If the Obama administration had been as visionary as Obamamania promised it might be, Chas Freeman might not have merely been briefly offered the post of chair of the National Intelligence Council; he could have become a fine Secretary of State. Instead, the Israel lobby made sure he gained no position at all, but by doing so ensured that he would retain the freedom to speak with more candor than any government official ever dares.
In a speech he delivered yesterday in Norway, Freeman laid out the US role in seeking and obstructing Middle East peace, with a clarity and style rarely found in foreign policy discourse.
Islam charges rulers with the duty to defend the faithful and to uphold justice. It demands that they embody righteousness. The resentment of mostly Muslim Arabs at their governing elites’ failure to meet these standards generates sympathy for terrorism directed not just at Israel but at both the United States and Arab governments associated with it.
The perpetrators of the September 11, 2001, terrorist attack on the United States saw it in part as reprisal for American complicity in Israeli cruelties to Palestinians and other Arabs. They justified it as a strike against Washington’s protection of Arab governments willing to overlook American contributions to Muslim suffering. Washington’s response to the attack included suspending its efforts to make peace in the Holy Land as well as invading and occupying Afghanistan and Iraq. All three actions inadvertently strengthened the terrorist case for further attacks on America and its allies. The armed struggle between Americans and Muslim radicals has already spilled over to Pakistan, Yemen, Somalia, and other countries. Authoritative voices in Israel now call for adding Iran to the list of countries at war with America. They are echoed by Zionist and neo-conservative spokesmen in the United States,
The widening involvement of Americans in combat in Muslim lands has inflamed anti-American passions and catalyzed a metastasis of terrorism. It has caused a growing majority of the world’s 1.6 billion Muslims to see the United States as a menace to their faith, their way of life, their homelands, and their personal security. American populists and European xenophobes have meanwhile undercut liberal and centrist Muslim arguments against the intolerance that empowers terrorism by equating terrorism and its extremist advocates with Islam and its followers. The current outburst of bigoted demagoguery over the construction of an Islamic cultural center and mosque in New York is merely the most recent illustration of this. It suggests that the blatant racism and Islamophobia of contemporary Israeli politics is contagious. It rules out the global alliances against religious extremists that are essential to encompass their political defeat.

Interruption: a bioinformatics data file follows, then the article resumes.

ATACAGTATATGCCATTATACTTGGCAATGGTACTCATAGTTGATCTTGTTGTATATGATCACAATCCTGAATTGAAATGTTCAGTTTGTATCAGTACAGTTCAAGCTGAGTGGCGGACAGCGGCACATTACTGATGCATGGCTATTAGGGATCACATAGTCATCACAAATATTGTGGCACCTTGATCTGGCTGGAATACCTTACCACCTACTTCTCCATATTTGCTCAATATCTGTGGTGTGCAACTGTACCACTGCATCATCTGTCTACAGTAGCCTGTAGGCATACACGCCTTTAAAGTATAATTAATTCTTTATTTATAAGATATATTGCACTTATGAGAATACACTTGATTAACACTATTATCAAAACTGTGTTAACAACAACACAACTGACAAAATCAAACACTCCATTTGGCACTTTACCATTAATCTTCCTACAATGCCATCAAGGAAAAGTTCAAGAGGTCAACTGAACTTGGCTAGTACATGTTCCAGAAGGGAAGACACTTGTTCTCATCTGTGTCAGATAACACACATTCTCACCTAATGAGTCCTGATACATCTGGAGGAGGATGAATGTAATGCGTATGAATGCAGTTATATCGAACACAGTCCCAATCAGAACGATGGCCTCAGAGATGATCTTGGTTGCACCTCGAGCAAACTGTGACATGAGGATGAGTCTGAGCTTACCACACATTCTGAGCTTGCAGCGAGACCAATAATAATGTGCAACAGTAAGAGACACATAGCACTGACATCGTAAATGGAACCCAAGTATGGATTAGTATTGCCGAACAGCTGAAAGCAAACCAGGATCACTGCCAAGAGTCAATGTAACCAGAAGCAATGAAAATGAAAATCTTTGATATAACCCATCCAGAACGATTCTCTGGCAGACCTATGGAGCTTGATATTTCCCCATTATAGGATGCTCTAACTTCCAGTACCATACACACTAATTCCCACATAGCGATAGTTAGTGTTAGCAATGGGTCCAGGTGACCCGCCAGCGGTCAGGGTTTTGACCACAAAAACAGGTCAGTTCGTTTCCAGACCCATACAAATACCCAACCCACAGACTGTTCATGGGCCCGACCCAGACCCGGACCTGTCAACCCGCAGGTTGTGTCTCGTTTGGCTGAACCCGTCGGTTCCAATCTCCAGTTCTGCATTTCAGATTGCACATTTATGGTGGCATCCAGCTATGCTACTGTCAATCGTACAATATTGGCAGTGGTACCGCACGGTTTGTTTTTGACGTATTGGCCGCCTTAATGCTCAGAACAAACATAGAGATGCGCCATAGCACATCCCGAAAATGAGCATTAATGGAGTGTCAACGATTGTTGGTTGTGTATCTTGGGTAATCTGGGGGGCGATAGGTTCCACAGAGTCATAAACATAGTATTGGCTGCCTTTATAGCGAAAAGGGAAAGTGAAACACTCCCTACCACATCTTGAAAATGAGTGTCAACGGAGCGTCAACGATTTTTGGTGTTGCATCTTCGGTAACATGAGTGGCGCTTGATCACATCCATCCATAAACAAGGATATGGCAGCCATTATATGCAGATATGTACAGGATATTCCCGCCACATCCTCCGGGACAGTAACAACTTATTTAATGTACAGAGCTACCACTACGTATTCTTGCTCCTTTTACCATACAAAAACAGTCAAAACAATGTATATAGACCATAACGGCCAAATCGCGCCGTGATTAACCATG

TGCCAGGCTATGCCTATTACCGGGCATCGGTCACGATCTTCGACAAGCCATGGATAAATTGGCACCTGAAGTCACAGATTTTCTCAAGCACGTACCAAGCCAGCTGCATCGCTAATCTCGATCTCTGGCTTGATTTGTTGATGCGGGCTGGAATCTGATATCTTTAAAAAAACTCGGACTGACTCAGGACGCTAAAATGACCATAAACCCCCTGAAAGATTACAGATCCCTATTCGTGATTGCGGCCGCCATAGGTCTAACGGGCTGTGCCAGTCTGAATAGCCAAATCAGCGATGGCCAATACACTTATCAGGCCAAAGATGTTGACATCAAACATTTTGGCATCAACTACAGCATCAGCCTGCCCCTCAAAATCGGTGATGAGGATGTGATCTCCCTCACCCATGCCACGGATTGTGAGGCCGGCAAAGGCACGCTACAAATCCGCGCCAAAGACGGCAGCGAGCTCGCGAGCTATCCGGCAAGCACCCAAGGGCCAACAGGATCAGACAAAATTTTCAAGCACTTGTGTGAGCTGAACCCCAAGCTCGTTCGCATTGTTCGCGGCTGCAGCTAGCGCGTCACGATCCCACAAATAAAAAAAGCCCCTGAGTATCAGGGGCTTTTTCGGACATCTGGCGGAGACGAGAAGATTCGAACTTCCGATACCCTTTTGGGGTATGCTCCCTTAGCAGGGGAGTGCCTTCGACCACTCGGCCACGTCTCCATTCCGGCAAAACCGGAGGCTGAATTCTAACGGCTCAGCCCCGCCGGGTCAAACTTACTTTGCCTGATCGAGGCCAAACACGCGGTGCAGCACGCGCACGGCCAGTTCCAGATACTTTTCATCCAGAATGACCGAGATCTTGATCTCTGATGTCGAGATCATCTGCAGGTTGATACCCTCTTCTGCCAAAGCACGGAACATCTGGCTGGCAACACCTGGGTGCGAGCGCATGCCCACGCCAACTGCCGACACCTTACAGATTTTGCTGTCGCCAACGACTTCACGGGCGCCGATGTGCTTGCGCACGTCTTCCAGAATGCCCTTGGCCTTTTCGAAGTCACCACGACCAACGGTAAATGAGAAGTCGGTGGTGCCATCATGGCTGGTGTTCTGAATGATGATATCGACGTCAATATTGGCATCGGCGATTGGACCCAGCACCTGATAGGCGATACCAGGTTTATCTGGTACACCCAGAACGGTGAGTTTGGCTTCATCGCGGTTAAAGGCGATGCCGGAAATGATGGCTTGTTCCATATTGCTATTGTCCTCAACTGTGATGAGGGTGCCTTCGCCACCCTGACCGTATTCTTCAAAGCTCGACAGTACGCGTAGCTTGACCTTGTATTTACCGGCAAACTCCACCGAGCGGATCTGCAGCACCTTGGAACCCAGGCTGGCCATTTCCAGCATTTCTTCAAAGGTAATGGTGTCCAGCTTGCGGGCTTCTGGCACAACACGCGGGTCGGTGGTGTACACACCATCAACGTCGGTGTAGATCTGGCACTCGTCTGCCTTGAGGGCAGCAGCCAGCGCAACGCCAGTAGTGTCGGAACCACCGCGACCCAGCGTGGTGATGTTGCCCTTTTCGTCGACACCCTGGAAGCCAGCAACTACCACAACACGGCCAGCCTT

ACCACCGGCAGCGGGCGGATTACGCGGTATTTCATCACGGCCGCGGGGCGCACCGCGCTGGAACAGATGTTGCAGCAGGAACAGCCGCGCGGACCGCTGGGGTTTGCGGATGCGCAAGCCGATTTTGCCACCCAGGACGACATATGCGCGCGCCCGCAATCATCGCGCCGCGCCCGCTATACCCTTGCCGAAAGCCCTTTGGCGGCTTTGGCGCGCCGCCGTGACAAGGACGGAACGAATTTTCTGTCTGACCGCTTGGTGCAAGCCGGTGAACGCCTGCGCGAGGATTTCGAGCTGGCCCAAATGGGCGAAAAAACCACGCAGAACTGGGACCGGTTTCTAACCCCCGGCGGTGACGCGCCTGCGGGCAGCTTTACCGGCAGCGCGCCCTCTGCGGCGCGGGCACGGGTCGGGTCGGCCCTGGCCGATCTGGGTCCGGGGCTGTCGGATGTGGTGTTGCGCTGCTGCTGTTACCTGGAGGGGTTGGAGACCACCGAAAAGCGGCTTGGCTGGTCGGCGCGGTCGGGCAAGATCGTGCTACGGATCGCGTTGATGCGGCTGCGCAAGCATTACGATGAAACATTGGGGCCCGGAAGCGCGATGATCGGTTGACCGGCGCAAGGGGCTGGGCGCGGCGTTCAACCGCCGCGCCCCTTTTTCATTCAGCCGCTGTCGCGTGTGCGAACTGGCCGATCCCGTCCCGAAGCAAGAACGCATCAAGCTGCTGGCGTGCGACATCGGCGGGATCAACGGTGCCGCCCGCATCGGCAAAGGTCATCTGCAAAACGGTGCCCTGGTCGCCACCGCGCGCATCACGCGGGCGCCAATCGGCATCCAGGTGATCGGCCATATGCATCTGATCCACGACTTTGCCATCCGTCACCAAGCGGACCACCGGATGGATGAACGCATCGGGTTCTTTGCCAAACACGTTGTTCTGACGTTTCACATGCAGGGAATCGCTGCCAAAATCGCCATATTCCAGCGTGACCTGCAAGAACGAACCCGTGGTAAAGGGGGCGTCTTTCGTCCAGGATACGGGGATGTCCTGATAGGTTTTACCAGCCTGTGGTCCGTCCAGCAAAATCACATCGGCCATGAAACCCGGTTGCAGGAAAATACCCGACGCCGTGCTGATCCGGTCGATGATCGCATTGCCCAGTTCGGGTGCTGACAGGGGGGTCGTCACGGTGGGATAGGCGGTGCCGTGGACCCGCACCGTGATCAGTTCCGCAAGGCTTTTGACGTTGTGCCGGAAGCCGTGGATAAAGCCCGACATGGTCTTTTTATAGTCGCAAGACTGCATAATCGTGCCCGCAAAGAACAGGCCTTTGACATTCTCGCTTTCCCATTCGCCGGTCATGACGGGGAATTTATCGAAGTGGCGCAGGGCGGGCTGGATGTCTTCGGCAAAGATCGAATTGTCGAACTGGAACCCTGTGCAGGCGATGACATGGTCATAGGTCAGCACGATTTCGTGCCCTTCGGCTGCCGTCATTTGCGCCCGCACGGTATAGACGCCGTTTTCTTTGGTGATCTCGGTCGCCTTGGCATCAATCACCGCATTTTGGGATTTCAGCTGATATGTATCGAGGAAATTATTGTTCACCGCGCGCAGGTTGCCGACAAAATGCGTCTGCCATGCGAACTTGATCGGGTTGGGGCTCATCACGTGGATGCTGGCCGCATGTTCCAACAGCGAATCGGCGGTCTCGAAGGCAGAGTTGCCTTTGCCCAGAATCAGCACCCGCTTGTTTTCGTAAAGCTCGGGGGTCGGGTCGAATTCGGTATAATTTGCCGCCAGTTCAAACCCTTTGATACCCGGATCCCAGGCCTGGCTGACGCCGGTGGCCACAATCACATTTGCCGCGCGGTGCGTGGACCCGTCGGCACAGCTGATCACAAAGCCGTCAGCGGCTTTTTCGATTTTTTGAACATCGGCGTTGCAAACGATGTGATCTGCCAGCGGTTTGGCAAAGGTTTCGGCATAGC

Freeman went on to say:
Vague promises of a Palestinian state within a year now waft through the air. But the “peace process” has always sneered at deadlines, even much, much firmer ones. A more definitive promise of an independent Palestine within a year was made at Annapolis three years ago. Analogous promises of Palestinian self-determination have preceded or resulted from previous meetings over the decades, beginning with the Camp David accords of 1979. Many in this audience will recall the five-year deadline fixed at Oslo. The talks about talks that begin tomorrow can yield concrete results only if the international community is prepared this time to insist on the one-year deadline put forward for recognizing a Palestinian state. Even then there will be no peace unless long-neglected issues are addressed.
Peace is a pattern of stability acceptable to those with the capacity to disturb it by violence. It is almost impossible to impose. It cannot become a reality, still less be sustained, if those who must accept it are excluded from it. This reality directs our attention to who is not at this gathering in Washington and what must be done to remedy the problems these absences create.
Obviously, the party that won the democratically expressed mandate of the Palestinian people to represent them — Hamas — is not there. Yet there can be no peace without its buy-in.
Peacemaking must engage those who are willing to use violence. Yet this assertion — whose truth is so obvious — is still being treated as a bold idea.
The narrative of peace promoted through the Bush era and still being propagated by Obama, suggests that peace is somehow produced by rallying together everyone who is willing to denounce violence — as though those who are willing to use violence will lose that capacity if they can be sufficiently marginalized. But on the contrary, political marginalization invariably has the opposite effect as those whose grievances are ignored, look for increasingly extreme means to make themselves heard.